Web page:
I’m a big fan of hormetic stress, its closely related (or identical) to anti-fragility. Entrepreneurs either have this or build it along their journey.
Along with Placebo, hormetic stress is the engine room of growth, it’s the grit in the oyster that makes the pearl.
Because this stress adjacent to our everyday experience and consciousness, hormesis is underestimated – in truth hormesis is the environmental edge or envelope we push on with our Embodied or Meaning abilities to grow.
Hormetic boundaries are moveable even though most mortals shy away from them – a fictitious limit mostly created inside the mind.
A general form of hormetic stress is called Eustress or positive stress or beneficial stress. and leads to enhancement of the organism (i.e human, you etc). All excellence comes from Eustress and western civilisation has become sybaritic and much innovation attempts to avoid discomfort.
Examples of Eustress are:
- Activities like cold immersion and Sauna – see heat and impact on heat shock proteins, cold and impact on cold shock proteins (hormesis)
- exercise (weights, endurance, yoga) (biological)
- heart rate (HIIT) (biological)
- Vipassana meditation (neural pathways)
- Stoic exercises (“view from above”, “negative visualisation” etc)
- Opponent processing (originally discovered why we can’t neurologically see certain colours, but also explains other biological phenomena such as “chasing the dragon” in addiction and motivation)**.
- Its possible to argue that any form of training or solving problem can qualify:
- puzzles (neural pathways)
- comedy (neural pathways)
- learning a musical instrument
If this is too abstract, you’re not doing it.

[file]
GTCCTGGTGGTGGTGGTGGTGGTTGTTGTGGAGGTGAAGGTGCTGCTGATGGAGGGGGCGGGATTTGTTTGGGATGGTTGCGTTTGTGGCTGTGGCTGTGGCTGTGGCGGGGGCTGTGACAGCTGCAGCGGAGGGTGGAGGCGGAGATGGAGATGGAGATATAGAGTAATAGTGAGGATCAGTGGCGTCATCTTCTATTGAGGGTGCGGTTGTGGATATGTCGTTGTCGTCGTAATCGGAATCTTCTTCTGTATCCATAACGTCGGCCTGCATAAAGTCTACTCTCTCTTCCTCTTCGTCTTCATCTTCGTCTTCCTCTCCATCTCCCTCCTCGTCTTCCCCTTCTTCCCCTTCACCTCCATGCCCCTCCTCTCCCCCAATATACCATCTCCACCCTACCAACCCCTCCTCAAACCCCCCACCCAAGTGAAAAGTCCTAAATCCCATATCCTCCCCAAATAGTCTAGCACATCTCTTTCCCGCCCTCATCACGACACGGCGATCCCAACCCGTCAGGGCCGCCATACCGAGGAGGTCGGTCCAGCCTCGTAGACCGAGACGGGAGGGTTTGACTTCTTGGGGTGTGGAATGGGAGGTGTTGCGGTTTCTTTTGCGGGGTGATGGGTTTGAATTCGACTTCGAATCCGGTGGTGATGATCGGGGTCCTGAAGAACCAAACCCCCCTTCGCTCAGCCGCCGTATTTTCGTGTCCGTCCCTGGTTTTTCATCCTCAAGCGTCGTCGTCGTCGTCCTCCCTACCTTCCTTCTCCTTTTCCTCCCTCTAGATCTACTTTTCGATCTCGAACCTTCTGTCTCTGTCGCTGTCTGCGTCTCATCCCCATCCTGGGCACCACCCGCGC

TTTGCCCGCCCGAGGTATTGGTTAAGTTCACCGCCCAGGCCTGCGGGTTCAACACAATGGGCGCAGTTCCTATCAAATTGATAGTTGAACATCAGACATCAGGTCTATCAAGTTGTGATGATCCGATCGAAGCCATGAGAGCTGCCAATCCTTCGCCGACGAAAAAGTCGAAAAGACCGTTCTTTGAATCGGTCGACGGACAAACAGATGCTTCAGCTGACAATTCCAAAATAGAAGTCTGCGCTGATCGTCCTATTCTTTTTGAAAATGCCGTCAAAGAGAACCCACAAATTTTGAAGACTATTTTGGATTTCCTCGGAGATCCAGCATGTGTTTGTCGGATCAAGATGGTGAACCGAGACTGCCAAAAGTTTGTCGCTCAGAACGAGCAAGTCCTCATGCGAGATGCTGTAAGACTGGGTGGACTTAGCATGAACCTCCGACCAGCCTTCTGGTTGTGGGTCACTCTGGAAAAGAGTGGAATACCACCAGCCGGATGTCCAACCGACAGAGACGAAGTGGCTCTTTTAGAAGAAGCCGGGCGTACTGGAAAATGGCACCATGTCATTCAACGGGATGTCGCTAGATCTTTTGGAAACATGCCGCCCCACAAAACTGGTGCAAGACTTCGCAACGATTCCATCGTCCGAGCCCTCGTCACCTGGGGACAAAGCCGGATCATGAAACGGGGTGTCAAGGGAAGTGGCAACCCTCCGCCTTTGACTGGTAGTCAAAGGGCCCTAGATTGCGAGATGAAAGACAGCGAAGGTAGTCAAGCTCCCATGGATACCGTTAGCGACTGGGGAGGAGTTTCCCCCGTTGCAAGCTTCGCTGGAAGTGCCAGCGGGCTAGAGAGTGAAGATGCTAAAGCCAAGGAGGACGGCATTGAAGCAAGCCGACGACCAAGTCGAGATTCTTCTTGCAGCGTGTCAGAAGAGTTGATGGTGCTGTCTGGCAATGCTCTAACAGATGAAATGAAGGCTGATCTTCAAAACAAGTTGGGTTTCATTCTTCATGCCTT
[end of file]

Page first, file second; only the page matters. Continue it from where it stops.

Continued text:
Stoics have an ethos/exercise of “voluntary hardship” to build resilience and opponent processing, hormesis and anti-fragility are all in concordance with this view. So be grateful for adversity 😌.
** In Episode 30 of John Vervaeke’s “Awakening from the meaning crisis” he argues that the brain uses opponent processing in a multi-scalar way in order to regulate bioeconomy constantly optimising your cognitive interactional fitted-ness to the environment. This is quite reminiscent*** of Iain McGilchrist’s proposition his book “The Master and His Emissary” that left and right hemispheres are active in most situations but assess the situation in profoundly different ways (left is focussing/narrowing/certainty, right is open/possibilities/potential/re-framing).
Related to this: when I attended an unconscious biases in the workplace workshop, the leader showed us that biases arise from the brain optimising for energy preservation. These survival adaptations are strong-wired (possibly also hard-wired). This relates somehow to opponent processing as multiple heuristics would run in parallel.
Here is a quote I think was from the workshop’s site: “A Cognitive Bias is the outcome of mental shortcuts the brain naturally uses in order to simplify and make sense of the world around us. These shortcuts are known as heuristics, and the result of these heuristics is the bias. These heuristics help us make decisions very quickly and easily. Over tens of thousands of years, our brains have evolved to be as efficient as possible. Energy was the most important commodity to the human body for millennia. Food was scarce and so energy conservation equalled survival. Rapidly deciding what to do in the event of stumbling upon a predator or other human was also critical to survival.”
*** although Vervaeke did not appear to know McGilchrist’s work until 2020 when he started reading the book prior to a discussion organized by Rebel Wisdom.